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(PHOTOS) Campbell County leaders seek to address sheepdog challenge

Bob Isenberger is among the Campbell County ranchers who want people to stop bringing their sheepdogs to the shelter because of a misunderstanding.

Rancher Bob Isenberger (left) said strangers have brought his sheepdog to the animal shelter several times. (Bob Isenberger)

GILLETTE, Wyo. — Bob Isenberger, a Campbell County rancher, said Sept. 5 that his sheepdog, Cogsworth, has been picked up several times by people passing by his land that lines Highway 59.

Cogsworth with his herd. (Bob Isenberger)

The dogs, which are typically Great Pyrenees, Akbash or a mix, are not like household dogs, Isenberger said. Most are born in the pasture and live their lives out there. They may have very little human contact. Cogsworth, for example, had such an aversion to being in a kennel that he made himself sick.

Falsely believing that Cogsworth, a working guard dog, has been abused or is a stray dog, people — both from Wyoming and from other states — have attempted to bring or succeeded in bringing him to animal shelters, Isenberger said. Within two weeks, the Isenbergers had to stop three people from picking up Cogsworth. Friends of Isenberger’s who work in the oil field called him to let him know that someone was trying to pick him up.

Cogsworth, a roughly 140-pound Pyrenees and Akbash mix who guards several herds of sheep on both sides of the highway is one of many sheepdogs in the region who don’t wear collars, Isenberger said. The dogs are crossing over and under fences and through culverts throughout the day.

“The collar could kill them,” Isenberger said.

Cogsworth on the Isenberger ranch. (Bob Isenberger)

One time, Isenberger spotted a couple trying to attract Cogsworth with graham crackers and peanut butter. Another couple believed Cogsworth had been shot because of the red spray paint Isenberger uses. Isenberger has posted signs noting that there is a guard dog in use.

While they might be friendly to their owners, the dogs typically are not friendly to people whom they don’t know, Isenberger said. With the oil field traffic, the dogs are becoming desensitized to strangers and that is starting to become a challenge for the Isenbergers.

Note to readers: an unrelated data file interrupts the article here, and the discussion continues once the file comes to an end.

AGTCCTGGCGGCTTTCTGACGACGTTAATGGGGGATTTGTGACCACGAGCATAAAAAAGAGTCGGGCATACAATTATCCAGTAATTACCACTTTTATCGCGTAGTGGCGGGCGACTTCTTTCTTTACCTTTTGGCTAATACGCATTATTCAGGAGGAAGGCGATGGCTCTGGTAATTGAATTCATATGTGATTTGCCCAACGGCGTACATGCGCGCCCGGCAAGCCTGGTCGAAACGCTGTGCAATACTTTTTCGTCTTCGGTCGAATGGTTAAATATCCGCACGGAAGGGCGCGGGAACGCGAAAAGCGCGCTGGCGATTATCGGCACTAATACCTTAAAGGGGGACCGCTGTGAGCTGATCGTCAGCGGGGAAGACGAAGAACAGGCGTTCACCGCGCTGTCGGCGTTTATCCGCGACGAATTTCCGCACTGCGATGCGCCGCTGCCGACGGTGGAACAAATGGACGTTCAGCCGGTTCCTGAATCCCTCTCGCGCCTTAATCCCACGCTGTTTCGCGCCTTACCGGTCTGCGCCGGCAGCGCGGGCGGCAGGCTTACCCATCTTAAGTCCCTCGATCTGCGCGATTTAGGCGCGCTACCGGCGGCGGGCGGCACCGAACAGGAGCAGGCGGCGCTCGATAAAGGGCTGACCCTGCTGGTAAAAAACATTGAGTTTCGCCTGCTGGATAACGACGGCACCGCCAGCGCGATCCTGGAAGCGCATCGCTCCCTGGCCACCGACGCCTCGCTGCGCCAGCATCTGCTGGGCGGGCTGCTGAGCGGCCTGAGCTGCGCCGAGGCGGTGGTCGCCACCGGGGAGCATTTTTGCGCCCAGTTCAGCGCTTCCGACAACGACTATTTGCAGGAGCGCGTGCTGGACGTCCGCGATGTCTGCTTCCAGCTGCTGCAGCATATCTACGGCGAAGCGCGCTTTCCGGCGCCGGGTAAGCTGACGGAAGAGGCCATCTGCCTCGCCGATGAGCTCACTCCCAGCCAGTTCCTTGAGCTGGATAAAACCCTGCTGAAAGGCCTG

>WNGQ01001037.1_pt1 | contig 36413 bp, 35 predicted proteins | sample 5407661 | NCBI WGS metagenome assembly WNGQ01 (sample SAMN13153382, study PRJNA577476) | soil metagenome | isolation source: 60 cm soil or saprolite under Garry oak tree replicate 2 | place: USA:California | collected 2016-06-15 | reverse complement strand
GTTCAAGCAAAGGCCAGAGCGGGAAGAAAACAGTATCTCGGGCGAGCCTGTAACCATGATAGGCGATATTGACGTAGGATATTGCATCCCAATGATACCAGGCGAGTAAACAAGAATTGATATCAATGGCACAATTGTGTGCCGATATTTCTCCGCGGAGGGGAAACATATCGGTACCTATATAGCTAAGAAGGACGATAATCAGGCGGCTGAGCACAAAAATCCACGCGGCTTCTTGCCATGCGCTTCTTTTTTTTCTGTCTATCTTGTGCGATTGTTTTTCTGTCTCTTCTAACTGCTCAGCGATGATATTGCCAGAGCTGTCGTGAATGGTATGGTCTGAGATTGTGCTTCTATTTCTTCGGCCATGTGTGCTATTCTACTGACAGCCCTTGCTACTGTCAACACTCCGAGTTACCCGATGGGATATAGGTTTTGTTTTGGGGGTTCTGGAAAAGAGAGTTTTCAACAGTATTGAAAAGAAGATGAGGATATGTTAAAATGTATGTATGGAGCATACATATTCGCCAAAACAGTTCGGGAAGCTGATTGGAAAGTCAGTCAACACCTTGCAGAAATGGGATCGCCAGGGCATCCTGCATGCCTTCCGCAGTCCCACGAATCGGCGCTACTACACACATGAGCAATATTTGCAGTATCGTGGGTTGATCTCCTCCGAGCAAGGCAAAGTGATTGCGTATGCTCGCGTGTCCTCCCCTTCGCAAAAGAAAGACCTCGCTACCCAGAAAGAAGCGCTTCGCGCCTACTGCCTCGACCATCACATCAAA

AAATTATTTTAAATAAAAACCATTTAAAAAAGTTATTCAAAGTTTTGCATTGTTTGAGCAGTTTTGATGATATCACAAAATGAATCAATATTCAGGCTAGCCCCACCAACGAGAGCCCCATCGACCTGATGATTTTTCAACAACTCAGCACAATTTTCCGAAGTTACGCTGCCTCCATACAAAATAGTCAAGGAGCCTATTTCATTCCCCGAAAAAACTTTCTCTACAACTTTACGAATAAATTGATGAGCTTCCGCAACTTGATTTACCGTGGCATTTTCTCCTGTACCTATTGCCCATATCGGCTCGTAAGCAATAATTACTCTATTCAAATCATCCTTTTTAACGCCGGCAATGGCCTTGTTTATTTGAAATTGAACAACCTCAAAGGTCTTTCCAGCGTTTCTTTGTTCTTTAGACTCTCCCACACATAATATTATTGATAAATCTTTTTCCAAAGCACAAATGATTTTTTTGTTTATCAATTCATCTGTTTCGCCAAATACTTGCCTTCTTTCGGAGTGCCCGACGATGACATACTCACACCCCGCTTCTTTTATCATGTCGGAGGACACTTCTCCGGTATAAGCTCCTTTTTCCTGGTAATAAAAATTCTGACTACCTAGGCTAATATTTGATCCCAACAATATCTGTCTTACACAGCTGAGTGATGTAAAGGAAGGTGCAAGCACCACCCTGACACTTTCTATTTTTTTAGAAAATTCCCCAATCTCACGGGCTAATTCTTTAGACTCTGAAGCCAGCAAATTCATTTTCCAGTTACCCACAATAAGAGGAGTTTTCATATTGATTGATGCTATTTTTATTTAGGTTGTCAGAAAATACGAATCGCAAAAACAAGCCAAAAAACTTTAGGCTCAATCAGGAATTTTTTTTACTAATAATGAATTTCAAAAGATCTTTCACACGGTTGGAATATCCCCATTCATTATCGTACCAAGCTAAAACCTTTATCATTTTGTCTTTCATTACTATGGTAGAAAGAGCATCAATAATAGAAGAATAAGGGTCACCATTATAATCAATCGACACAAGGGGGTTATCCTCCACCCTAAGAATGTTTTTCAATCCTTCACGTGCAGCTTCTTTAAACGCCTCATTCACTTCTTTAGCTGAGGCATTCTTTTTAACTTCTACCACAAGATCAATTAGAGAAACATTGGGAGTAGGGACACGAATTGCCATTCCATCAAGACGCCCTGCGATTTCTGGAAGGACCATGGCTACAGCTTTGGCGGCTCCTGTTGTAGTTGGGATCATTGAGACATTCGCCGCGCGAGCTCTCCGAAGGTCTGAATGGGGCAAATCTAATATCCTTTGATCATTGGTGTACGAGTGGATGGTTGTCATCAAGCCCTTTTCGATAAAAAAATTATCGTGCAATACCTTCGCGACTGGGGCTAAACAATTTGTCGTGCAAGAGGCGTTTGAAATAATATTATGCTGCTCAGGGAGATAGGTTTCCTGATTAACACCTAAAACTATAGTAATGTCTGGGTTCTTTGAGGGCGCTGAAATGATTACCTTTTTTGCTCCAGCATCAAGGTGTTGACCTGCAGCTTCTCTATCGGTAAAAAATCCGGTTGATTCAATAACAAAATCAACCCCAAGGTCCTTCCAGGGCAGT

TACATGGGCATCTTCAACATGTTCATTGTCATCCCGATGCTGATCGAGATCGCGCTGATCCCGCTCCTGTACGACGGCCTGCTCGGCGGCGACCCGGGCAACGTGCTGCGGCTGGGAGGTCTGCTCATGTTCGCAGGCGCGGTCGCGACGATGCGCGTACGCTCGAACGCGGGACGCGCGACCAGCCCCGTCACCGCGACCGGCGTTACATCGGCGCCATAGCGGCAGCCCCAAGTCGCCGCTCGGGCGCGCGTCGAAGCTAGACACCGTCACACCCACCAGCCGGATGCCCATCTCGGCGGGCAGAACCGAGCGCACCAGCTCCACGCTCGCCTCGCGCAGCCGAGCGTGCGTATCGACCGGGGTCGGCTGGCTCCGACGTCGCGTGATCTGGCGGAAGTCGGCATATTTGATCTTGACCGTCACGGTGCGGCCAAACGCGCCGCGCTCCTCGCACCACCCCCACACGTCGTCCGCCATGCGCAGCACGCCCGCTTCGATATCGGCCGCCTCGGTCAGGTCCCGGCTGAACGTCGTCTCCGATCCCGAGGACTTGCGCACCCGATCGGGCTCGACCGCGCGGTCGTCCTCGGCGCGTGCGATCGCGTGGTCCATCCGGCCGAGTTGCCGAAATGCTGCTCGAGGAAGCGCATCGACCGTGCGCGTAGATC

Cogsworth isn’t the only working livestock sheepdog that has been picked up, according to Iseberger. He has friends in Crook County and a friend in Casper who have had to drive to Gillette to pick up their dogs.

Isenberger said he has been trying to get legislation passed that would make taking a dog in this situation akin to stealing an animal, to lessen the burden on ranchers, since every time a dog goes to the City County Animal Shelter the rancher has to pay a fee, in addition to the travel expense. If the dog doesn’t have a rabies shot, the rancher has to guarantee that the dog will receive one within 10 days. Sheepdogs may not have the shots because they’re hard to catch when a veterinarian visits the ranch. If a bill banning people from picking up these dogs doesn’t pass, he wants whoever brings a microchipped guard dog to a shelter to have to pay the shelter’s fee.

House District 3 Rep. Abby Angelos, a Republican, said Sept. 5 that she’s received reports from sheep ranchers who say tourists are picking up their livestock dogs and bringing them to the shelters.

“It’s not entirely the tourists’ fault for thinking these dogs are abused and abandoned; however, they load them up, feed them a hotdog or a snack on the way to the pound [and] meanwhile, sheep ranchers’ flocks are in jeopardy,” Angelos said.

Cogsworth with sheep (Bob Isenberger)

As in the case of the theft of sheep from Guy Edwards’s ranch, humans can be a threat to the sheep, she said. The dogs need to remain wary of humans.

“It seems comical, but ask any of the sheep ranchers: Your livelihood is at risk when a dog is sitting in the pound for doing his job,” Angelos said.

Campbell County Sheriff Scott Matheny raised the issue at a Sept. 5 meeting with commissioners. Matheny recommended educating people more and discussing the fees with the animal shelter instead of passing a new law.

Commissioner Colleen Faber said that once a dog gets picked up and receives the treats and special attention, they lose interest in guarding sheep. She favors signage, which could state that the passersby can call the landowner. Like Isenberger said, she understands that some people believe that dogs that are marked with spray paint have been abused.

“It’s been a challenge for a long time,” she said.

Commissioner Jim Ford said that while he’s aware of the situation, passing a law won’t help.

“It seems like a solution looking for a problem,” he said. “There’s maybe a few dozen or, I don’t know, 100 of them in the whole state, and passing law isn’t gonna keep some ignorant person from driving down the road and picking them up.”

City County Animal Shelter declined to comment.